4 Major Mistakes That Make Guitar Practice Less Effective
Your guitar practice becomes very ineffective when you make one or more key mistakes. This wastes your time and leads to tons of unneeded frustration. Avoid these mistakes to practice guitar more effectively and get better results:
You Don’t Have Specific Musical Goals To Work Towards
Many guitar players waste tons of time and experience great frustration because they do not set clear goals for themselves. Don’t end up like this! Without specific guitar playing goals, you have no choice but to practice in a directionless manner. The more clear you can be about what goals you are pursuing, the more clear you can be about what to practice to get there.
Take the time to map out your guitar playing goals ahead of time using these steps:
1. Think of 3-5 long, medium or short term goals. Go into detail with them to make them as precise and tangible as possible. For example, having the goal of “learning X song” can be broken down more specifically as “learning how to play X song all the way through without mistakes 3 times in a row”.
2. Find a guitar teacher who has many great guitar students.
3. Tell this teacher about your musical goals and start taking lessons with him/her. They will create a custom lesson strategy for achieving your goals fast.
4. Follow the specific instructions they give you and practice exactly as they say to reach your goals.
You Never Set New, Challenging Goals
Many guitarists get into the habit of playing the same things over and over because it feels easy. A lot of times, guitar players avoid challenging themselves to achieve bigger things in their playing because they fear failure. As a result, their practice stagnates and they never really go anywhere. Don’t let this fear hold you back from becoming a better guitarist. Look for ways to improve yourself by setting new, challenging goals every month. When you do this, you will be able play anything you want on guitar.
You Practice Everything In Isolation From Everything Else
You get better at guitar faster by integrating your skills together. A lot of guitarists make very slow progress because they practice everything separate from everything else. Additionally, this leads to situations where they are unable to play guitar how they want because they neglected learning how to combine skills together (or neglected one or more skills entirely). A common example of this is guitarists who learn how to play really fast, but never integrate this skill together with phrasing, aural skills, fretboard visualization or any other skill that would help them play better solos. Result: they have very technical playing skills, but can’t do anything musical with them. Work on integrating your skills together and avoid this problem.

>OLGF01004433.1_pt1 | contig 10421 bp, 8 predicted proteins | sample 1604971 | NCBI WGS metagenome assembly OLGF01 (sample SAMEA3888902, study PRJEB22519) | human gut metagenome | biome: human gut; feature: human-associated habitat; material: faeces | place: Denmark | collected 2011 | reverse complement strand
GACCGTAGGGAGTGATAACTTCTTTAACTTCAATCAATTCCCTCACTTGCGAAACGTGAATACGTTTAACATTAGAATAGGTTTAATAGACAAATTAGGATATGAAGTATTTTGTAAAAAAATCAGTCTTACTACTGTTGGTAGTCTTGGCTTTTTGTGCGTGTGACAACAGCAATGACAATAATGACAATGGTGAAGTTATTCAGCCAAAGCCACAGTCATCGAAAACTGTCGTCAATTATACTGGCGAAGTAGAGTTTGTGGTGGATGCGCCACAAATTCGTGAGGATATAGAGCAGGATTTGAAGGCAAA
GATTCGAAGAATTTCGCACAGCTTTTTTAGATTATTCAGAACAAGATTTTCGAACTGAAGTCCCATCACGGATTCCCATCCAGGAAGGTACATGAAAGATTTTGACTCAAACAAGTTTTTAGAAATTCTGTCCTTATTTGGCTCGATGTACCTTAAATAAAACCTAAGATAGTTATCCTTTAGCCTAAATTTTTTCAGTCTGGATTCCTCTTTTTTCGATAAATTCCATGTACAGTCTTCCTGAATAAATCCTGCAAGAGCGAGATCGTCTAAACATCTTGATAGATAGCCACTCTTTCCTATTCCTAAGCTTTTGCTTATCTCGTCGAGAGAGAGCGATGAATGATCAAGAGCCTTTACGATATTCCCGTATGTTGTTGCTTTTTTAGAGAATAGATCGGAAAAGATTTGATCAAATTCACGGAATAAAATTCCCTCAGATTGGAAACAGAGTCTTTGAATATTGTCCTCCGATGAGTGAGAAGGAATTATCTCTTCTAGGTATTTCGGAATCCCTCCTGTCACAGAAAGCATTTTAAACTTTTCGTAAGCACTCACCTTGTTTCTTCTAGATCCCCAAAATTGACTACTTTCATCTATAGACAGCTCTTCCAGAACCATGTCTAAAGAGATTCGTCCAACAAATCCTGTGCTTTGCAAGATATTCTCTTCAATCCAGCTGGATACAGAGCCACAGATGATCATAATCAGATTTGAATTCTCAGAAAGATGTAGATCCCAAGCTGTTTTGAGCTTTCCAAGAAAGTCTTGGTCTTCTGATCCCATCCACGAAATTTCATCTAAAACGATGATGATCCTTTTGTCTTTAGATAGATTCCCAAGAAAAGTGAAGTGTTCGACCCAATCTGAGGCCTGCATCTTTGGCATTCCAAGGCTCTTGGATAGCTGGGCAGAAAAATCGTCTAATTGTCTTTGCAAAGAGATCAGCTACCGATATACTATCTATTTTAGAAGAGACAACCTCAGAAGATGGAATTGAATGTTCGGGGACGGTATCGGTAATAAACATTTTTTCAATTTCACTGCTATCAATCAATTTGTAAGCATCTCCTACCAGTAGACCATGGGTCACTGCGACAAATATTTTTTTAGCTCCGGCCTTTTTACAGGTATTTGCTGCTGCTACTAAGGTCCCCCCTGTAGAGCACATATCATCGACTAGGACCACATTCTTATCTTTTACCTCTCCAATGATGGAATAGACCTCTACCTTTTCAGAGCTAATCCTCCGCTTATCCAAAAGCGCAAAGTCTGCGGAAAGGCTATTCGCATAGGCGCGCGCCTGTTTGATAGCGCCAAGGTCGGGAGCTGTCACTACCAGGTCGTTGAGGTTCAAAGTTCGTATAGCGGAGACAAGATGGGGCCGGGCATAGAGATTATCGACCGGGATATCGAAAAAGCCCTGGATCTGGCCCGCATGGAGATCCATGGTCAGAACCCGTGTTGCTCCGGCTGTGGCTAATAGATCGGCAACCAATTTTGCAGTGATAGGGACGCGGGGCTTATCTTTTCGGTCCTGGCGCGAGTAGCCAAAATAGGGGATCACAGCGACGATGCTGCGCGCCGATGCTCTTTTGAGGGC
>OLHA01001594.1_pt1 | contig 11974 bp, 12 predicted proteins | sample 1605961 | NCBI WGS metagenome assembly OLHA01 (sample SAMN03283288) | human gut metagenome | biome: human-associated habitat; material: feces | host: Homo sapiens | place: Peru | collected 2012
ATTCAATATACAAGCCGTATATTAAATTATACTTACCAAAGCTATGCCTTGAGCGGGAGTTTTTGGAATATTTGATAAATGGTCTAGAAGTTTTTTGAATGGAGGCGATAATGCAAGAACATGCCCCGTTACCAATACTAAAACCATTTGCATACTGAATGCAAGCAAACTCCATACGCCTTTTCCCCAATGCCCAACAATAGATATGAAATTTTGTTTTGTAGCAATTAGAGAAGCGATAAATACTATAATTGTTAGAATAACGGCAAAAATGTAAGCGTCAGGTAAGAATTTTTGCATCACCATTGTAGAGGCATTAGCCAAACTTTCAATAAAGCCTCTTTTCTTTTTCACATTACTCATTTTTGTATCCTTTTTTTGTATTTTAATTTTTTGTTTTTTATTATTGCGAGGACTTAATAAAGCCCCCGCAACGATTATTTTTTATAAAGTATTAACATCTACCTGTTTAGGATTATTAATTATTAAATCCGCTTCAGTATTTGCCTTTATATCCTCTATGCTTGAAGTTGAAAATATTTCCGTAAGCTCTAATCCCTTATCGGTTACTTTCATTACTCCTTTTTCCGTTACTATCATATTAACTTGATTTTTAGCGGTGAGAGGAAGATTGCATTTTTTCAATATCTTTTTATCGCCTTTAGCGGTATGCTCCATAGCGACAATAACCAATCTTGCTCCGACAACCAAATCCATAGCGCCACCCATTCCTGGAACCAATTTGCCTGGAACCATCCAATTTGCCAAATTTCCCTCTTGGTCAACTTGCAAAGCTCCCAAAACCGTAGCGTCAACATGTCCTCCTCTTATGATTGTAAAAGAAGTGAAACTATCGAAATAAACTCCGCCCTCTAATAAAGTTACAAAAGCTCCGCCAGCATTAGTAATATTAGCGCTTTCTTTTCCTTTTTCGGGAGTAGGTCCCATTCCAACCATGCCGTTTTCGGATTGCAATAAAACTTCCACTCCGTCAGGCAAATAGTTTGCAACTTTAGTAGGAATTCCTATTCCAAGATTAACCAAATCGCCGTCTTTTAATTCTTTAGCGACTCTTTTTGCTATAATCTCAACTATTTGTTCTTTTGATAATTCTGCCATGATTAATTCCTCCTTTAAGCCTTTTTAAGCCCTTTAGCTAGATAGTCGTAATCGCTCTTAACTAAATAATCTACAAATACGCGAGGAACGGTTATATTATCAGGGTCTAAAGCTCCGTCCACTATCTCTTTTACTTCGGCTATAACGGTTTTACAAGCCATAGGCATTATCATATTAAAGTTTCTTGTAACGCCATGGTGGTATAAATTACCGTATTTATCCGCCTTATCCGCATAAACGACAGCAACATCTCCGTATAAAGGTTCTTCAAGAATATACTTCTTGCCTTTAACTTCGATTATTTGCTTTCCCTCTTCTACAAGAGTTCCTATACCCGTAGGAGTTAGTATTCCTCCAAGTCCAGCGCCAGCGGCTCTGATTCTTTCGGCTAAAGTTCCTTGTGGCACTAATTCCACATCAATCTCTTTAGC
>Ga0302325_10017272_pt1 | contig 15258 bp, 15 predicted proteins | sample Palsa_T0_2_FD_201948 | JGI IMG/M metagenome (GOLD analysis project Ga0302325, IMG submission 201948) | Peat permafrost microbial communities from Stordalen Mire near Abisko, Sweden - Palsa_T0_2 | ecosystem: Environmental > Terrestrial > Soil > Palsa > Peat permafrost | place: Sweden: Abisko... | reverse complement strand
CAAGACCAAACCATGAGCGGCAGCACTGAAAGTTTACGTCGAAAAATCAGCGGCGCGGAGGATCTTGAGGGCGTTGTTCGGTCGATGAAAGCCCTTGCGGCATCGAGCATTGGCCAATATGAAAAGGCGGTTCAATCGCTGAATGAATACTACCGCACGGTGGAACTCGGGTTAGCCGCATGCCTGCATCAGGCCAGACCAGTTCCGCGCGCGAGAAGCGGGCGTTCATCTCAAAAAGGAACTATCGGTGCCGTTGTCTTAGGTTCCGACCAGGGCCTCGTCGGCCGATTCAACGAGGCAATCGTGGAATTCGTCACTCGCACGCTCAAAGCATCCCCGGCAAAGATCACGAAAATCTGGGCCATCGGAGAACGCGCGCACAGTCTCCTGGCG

You Don’t Track All Areas Of Your Playing
When you track your progress in every aspect of your guitar playing, you know which areas need the most work, which areas are your strong points and how to better prioritize your practice. Without doing this, your practice time is less productive than it could be. For best results, take guitar lessons with a teacher who can identify the areas of your playing that need the most work and show you critical mistakes that hold you back from becoming a better player. With the insight and expertise of a great teacher, it is much easier to know what you should be practicing, how to practice it and which skills are the highest priority for helping you reach your musical goals.
When you avoid the mistakes above, your practice becomes much more effective. Apply the solutions in this article into your guitar playing now and enjoy making super-fast progress.